Back during my FY1 medicine attachment, I had the pleasure of looking after Mr C, a Chinese gentleman in his eighties, on the Stroke rehabilitation ward of our DGH. Not only had he had a stroke, he was also very deaf and only spoke Mandarin. His daughter managed to communicate with him by putting her mouth 0.01mm from his left ear and shouting as loud as she could. The other three patients in the bay always really enjoyed this. Loud Chinese shouting goes down well with demented and delirious old men.
Unfortunately during his short time with us (no, in the “he was eventually discharged” way, he’s not dead), Mr C suffered the black stool, possibly due to his aspirin. As such, it was decided he should pop down to endoscopy for an OGD. Of course, it’s not right to gain consent through a family-member-interpreter, so a real life professional was called in.
A tall slender mid 50s Chinese man arrived on the ward to help consent Mr C with the consultant on the ward round. Unfortunately the interpreter had a disappointing quality: he was meek. I don’t just mean shy, I don’t just mean quiet, I mean meek. The conversation began. Mr C saw a Chinese person, heard some sort of quiet Chinese babble and got very, very excited. Someone else who speaks Chinese! Someone I can speak to other than my overbearing daughter! I’m going to tell them everything about myself!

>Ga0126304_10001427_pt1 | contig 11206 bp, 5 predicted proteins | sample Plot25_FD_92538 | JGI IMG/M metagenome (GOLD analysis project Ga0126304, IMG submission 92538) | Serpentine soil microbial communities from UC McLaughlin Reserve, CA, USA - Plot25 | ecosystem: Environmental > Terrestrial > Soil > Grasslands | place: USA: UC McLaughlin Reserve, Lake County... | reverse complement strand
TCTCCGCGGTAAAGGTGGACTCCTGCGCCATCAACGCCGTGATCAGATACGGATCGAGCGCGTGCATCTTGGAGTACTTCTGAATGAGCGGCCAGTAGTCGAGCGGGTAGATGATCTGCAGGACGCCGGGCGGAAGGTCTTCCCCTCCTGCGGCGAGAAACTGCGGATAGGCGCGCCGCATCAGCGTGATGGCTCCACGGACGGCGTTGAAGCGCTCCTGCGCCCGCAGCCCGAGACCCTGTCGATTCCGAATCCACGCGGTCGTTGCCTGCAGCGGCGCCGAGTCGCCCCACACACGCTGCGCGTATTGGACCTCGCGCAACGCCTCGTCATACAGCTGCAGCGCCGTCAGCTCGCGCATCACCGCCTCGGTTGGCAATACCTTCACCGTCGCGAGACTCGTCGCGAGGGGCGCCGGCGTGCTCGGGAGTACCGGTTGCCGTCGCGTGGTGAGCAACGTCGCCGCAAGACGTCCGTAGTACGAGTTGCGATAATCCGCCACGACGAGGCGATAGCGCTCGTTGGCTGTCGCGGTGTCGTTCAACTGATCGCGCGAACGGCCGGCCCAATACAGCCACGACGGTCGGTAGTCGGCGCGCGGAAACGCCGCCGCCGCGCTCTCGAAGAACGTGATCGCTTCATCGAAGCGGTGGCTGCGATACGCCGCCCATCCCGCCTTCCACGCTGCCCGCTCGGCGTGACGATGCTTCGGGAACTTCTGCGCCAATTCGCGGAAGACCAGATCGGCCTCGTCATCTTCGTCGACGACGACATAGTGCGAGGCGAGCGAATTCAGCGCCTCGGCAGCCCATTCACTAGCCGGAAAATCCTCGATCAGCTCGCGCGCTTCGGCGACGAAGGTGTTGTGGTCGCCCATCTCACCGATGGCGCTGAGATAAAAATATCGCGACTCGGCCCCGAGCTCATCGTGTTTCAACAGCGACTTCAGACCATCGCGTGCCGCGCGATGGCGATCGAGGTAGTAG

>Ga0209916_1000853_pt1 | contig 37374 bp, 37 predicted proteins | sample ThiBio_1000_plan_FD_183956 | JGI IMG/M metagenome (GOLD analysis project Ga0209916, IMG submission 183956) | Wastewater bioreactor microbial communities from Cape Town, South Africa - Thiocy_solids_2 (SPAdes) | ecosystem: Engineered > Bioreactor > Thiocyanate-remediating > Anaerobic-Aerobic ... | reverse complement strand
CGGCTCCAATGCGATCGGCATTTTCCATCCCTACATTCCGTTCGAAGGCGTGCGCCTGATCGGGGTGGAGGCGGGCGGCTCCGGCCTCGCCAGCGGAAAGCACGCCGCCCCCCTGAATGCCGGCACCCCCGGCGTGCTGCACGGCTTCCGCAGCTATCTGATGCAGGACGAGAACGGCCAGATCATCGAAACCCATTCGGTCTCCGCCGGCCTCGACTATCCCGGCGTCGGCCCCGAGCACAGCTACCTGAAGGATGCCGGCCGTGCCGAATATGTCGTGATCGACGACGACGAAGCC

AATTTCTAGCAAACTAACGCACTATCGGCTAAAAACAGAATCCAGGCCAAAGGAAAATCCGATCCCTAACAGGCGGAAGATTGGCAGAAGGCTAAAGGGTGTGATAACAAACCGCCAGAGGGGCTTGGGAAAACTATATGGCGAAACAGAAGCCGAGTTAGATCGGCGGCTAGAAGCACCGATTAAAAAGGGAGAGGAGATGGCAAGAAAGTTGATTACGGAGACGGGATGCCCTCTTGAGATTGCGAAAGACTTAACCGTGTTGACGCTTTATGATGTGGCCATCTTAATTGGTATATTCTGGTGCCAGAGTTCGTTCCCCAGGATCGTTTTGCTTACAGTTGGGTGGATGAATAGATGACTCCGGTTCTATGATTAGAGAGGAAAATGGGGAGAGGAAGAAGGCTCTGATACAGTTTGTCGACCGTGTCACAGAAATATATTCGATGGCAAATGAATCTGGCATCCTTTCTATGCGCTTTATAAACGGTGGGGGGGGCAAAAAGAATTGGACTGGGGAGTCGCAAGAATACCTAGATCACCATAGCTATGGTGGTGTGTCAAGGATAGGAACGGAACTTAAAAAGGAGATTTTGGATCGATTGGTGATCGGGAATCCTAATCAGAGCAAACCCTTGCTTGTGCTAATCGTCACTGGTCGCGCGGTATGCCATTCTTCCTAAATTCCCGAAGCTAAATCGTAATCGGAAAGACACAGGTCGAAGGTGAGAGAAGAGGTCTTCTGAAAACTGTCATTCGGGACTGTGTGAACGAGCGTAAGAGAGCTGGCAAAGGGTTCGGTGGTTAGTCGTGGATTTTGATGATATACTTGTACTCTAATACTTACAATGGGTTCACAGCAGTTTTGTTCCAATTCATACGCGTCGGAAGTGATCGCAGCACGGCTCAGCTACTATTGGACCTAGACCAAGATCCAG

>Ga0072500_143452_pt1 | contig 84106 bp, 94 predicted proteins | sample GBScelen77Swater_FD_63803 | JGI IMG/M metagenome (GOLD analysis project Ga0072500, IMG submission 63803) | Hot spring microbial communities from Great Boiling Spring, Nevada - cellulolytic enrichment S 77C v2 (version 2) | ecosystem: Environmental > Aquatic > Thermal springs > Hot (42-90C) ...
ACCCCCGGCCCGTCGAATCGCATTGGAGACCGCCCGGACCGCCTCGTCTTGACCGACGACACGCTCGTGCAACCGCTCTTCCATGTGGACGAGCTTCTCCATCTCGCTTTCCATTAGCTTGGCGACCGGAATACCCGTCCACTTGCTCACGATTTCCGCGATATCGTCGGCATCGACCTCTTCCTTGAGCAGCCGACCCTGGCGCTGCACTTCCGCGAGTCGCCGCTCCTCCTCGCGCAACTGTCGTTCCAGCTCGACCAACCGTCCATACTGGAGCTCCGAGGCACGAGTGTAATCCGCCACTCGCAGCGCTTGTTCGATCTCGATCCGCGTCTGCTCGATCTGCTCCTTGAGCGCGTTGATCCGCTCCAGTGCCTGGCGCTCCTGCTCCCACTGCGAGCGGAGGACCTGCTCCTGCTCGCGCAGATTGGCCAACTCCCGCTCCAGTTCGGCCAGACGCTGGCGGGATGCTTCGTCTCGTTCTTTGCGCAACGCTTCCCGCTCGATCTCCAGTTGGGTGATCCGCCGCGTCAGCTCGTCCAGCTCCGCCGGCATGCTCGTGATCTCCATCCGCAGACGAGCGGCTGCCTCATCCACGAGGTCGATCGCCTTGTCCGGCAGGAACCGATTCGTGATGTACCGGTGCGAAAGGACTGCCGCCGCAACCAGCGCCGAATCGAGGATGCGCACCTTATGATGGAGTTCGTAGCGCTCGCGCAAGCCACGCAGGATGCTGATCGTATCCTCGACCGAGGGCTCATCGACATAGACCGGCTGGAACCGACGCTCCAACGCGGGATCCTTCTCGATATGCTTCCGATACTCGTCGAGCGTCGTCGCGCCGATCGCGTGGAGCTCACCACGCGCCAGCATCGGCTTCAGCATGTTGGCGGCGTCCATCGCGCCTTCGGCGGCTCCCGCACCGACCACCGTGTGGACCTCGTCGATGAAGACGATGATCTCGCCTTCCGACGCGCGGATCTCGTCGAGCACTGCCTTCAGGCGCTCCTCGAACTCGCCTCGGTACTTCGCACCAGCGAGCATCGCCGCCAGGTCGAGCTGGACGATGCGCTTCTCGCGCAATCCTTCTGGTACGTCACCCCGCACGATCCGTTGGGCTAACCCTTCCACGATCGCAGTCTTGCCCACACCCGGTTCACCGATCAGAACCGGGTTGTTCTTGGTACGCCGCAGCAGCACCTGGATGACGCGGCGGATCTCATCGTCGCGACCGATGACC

The interpreter’s meekness overwhelmed him. He could not get a word in edgeways. Instead he just switched to translate mode and told us that Mr C used to be a great Chinese Opera singer, just as the man himself burst into song.
Mr C’s excitement and deafness profoundly impacted on his performance, raising volume levels to glass-smashing heights. Needless to say, we all fell about laughing, professional as always. The consultant declared Mr C to be crazy and a Consent 4 was signed in Mr C’s best interests. Now where is the ethics in that?
Anyway, he got his test done which was the important thing, and we all had some great ward round entertainment.
Always the optimist.